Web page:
What You Need to Know
- Some former ER users might have permanently shifted to urgent-care centers, the insurer's CEO says.
- UnitedHealth's net income fell in the second quarter, and revenue increased.
- Medicare Advantage and Medicaid enrollment were up.
The COVID-19 pandemic could lead to a permanent reduction in patients’ use of hospital emergency room services.
Executives from UnitedHealth Group talked about that possibility Thursday, during a conference call the company held to go over earnings for the second quarter with securities analysts.
Andrew Witty, the Minnetonka, Minnesota-based health insurer’s CEO, mentioned emergency room use in response to an analyst’s question about whether some of the health care skipped as a result of the pandemic may have been low-value care.
UnitedHealth executives believe that health plan enrollees skipped important checkups and sick visits because of social distancing efforts, medical office procedure changes and other pandemic-related factors. The company is assuming that it will eventually receive extra claims because of the impact of deferred, high-value care.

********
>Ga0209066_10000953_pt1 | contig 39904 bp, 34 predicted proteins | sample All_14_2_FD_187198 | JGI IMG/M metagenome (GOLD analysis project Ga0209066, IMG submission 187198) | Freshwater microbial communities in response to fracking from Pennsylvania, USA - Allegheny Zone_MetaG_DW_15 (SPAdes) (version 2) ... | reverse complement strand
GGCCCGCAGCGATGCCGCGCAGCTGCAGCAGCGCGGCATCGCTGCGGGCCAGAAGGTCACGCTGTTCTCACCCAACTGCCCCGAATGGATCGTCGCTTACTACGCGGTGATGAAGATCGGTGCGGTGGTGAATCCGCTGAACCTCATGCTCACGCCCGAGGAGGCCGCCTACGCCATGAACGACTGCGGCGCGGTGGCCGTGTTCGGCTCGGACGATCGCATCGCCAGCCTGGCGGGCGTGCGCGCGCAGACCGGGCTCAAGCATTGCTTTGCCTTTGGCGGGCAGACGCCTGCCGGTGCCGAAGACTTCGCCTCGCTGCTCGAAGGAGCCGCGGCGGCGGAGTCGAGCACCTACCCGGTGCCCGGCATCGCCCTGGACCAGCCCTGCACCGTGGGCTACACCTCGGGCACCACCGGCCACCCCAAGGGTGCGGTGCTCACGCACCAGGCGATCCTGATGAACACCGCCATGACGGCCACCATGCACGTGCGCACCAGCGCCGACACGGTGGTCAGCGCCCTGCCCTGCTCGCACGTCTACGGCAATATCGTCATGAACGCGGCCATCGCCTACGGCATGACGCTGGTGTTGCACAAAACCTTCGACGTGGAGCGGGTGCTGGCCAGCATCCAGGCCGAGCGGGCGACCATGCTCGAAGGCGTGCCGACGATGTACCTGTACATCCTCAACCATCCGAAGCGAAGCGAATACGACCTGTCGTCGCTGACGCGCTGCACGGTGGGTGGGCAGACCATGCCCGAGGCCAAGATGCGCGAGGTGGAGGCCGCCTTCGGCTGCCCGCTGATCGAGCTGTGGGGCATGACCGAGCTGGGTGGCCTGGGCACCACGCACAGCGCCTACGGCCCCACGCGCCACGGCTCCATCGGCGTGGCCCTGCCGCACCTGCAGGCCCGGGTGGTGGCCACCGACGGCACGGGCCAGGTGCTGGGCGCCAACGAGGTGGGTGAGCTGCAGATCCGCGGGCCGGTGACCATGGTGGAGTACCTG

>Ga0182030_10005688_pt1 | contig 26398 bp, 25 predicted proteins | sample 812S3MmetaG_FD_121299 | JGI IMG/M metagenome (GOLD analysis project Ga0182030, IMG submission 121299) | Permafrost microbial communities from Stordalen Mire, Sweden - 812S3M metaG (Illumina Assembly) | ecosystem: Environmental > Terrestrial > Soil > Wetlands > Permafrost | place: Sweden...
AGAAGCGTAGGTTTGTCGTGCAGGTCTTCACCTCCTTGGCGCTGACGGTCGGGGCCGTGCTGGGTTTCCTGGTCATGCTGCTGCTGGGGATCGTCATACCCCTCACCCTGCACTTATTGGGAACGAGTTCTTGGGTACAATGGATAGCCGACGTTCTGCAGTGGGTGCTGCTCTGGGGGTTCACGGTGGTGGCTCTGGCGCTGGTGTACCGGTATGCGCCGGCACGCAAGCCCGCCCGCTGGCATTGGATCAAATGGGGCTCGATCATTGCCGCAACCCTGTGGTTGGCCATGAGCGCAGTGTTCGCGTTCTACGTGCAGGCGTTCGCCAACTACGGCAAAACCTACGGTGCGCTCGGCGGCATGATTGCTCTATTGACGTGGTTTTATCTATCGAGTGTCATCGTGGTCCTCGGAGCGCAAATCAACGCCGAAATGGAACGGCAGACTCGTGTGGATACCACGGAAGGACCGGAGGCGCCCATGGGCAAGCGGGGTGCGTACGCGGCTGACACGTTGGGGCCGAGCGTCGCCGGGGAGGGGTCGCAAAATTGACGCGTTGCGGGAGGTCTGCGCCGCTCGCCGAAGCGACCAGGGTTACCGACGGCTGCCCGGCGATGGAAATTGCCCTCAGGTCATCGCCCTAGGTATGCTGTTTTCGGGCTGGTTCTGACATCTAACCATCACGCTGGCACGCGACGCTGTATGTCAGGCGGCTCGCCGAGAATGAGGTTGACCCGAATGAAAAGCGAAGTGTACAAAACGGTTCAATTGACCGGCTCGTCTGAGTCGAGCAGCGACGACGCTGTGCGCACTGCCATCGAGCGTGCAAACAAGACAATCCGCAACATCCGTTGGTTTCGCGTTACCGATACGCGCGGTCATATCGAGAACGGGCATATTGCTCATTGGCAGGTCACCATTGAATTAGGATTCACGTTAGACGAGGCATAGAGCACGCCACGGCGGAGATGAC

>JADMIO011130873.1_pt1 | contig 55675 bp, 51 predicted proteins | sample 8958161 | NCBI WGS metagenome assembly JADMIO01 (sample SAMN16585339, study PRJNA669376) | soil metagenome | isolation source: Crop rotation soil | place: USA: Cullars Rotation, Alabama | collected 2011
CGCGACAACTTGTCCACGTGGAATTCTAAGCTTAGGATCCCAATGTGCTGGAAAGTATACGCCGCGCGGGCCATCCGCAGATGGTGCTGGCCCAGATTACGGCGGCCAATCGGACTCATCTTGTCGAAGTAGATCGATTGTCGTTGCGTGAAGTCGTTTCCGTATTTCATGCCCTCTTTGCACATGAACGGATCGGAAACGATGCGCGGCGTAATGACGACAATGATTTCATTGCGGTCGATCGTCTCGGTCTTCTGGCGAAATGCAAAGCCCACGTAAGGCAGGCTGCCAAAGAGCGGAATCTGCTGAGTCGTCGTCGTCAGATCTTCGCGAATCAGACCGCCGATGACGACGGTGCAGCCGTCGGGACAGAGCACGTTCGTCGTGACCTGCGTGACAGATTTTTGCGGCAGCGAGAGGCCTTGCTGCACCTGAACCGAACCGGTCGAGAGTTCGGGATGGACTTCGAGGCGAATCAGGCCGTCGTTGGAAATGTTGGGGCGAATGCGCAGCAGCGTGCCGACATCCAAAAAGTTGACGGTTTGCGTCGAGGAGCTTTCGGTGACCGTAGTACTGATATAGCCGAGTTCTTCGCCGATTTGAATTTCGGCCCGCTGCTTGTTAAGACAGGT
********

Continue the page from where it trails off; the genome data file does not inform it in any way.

But Witty said he sees tantalizing signals about emergency room use in the claim trend figures. Emergency room use fell sharply during the pandemic, Witty said.
“It looks pretty sustained down, and it doesn’t seem to be coming back up,” he said. “A lot of people don’t expect that utilization to come back.”
The reduction in emergency room use could be the result of patients making more use of urgent care centers, he said.